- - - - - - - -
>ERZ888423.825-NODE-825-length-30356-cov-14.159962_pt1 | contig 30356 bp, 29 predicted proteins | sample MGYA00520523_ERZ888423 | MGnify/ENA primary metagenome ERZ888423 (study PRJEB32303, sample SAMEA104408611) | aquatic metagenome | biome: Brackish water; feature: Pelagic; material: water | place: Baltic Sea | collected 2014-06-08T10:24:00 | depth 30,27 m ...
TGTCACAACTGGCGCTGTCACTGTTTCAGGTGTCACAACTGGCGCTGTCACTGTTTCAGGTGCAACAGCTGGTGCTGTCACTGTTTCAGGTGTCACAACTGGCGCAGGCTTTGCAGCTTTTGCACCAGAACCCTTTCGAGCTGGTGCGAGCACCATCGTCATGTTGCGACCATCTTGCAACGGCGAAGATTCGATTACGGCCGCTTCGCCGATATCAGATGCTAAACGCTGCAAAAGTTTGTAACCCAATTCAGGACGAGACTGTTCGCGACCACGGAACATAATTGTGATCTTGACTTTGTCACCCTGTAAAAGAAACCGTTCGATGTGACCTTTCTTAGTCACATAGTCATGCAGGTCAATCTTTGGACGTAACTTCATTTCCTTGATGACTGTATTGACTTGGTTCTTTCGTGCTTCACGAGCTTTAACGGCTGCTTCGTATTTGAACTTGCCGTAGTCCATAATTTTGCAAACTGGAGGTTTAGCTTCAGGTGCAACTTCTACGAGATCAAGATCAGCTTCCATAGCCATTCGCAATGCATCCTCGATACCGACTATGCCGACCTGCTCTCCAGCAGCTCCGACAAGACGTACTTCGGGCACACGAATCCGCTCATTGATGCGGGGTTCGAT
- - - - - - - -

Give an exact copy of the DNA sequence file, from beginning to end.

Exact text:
>ERZ888423.825-NODE-825-length-30356-cov-14.159962_pt1 | contig 30356 bp, 29 predicted proteins | sample MGYA00520523_ERZ888423 | MGnify/ENA primary metagenome ERZ888423 (study PRJEB32303, sample SAMEA104408611) | aquatic metagenome | biome: Brackish water; feature: Pelagic; material: water | place: Baltic Sea | collected 2014-06-08T10:24:00 | depth 30,27 m ...
TGTCACAACTGGCGCTGTCACTGTTTCAGGTGTCACAACTGGCGCTGTCACTGTTTCAGGTGCAACAGCTGGTGCTGTCACTGTTTCAGGTGTCACAACTGGCGCAGGCTTTGCAGCTTTTGCACCAGAACCCTTTCGAGCTGGTGCGAGCACCATCGTCATGTTGCGACCATCTTGCAACGGCGAAGATTCGATTACGGCCGCTTCGCCGATATCAGATGCTAAACGCTGCAAAAGTTTGTAACCCAATTCAGGACGAGACTGTTCGCGACCACGGAACATAATTGTGATCTTGACTTTGTCACCCTGTAAAAGAAACCGTTCGATGTGACCTTTCTTAGTCACATAGTCATGCAGGTCAATCTTTGGACGTAACTTCATTTCCTTGATGACTGTATTGACTTGGTTCTTTCGTGCTTCACGAGCTTTAACGGCTGCTTCGTATTTGAACTTGCCGTAGTCCATAATTTTGCAAACTGGAGGTTTAGCTTCAGGTGCAACTTCTACGAGATCAAGATCAGCTTCCATAGCCATTCGCAATGCATCCTCGATACCGACTATGCCGACCTGCTCTCCAGCAGCTCCGACAAGACGTACTTCGGGCACACGAATCCGCTCATTGATGCGGGGTTCGAT